The BJP did not comment on Pawar’s remarks.

Pawar said his assessment was it was not possible to bring all forces at the National level. “Is it possible at the state level? I am in close dialogue with various state leaders and my own assessment is yes.”

Pawar then laid out the architecture of the state-wide alliances, which would have to rest on other parties conceding space to Congress where it was the dominant force and Congress recognising its era of total dominance was over and giving space to regional parties in other places. In Kerala, West Bengal and Delhi, he spoke of the Left, Trinamool Congress and Aam Aadmi Party respectively as the number one forces around which the Opposition should rally.

Congress president Rahul Gandhi had broadly agreed with him, claimed Pawar, praising Gandhi’s approach of not projecting any leader before elections as the “correct, sensible approach”.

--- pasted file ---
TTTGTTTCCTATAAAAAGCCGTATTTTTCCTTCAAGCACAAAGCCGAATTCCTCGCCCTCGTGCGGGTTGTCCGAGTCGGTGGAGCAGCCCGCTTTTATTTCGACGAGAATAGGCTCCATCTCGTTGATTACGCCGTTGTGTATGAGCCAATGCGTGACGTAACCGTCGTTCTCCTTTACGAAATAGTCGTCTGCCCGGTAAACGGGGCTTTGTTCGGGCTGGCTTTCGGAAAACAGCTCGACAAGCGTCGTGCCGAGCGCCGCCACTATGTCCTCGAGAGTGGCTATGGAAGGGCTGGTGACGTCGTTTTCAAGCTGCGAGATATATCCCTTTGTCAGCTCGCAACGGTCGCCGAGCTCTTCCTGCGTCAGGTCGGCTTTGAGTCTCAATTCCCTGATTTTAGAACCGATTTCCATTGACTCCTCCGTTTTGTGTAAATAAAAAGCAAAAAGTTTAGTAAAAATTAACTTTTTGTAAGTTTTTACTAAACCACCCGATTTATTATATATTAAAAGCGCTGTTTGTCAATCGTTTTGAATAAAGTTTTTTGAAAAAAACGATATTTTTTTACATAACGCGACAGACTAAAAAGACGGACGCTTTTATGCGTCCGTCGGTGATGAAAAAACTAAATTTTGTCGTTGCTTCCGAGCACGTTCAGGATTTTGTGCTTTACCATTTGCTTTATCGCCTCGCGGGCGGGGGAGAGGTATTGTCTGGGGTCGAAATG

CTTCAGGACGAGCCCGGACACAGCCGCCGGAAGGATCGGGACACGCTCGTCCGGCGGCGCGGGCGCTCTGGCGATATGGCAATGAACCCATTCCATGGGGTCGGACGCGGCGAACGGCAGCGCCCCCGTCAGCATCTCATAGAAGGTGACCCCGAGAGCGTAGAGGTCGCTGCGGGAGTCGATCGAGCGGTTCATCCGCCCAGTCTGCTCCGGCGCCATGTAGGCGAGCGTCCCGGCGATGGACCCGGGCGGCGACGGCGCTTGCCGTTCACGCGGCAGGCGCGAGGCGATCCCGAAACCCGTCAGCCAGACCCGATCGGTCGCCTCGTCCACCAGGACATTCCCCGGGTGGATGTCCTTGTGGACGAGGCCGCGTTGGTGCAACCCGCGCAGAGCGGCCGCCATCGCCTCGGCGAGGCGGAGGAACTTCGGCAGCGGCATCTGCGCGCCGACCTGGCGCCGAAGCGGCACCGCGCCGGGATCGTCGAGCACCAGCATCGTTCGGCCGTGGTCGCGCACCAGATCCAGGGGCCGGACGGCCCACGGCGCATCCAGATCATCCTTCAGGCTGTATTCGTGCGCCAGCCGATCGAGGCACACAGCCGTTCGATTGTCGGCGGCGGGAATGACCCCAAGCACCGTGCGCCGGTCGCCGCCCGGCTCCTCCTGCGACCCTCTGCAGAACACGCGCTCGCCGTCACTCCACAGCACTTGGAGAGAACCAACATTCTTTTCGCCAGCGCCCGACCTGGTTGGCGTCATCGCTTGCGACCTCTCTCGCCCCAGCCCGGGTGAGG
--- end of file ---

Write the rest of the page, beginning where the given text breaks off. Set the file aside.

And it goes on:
“He (Rahul) said there are some states where it is difficult for my colleagues to accept or digest this situation, particularly Kerala and West Bengal. In Kerala, they feel our fight with the Left is equal. In West Bengal, the position is not like Kerala, but the overall thinking of the leadership of the Congress party about Mamata is such that it is difficult for them to accept her. He told me that it is difficult in these two-three states. I told him you are the leader, and it is your job to convince.”

Comparing Sonia and Rahul, the NCP chief said that even though he had fought with Sonia Gandhi, they shared an excellent equation, she tried to understand issues and gave respect to other leaders. “Rahul is also showing it. There is a definite improvement.”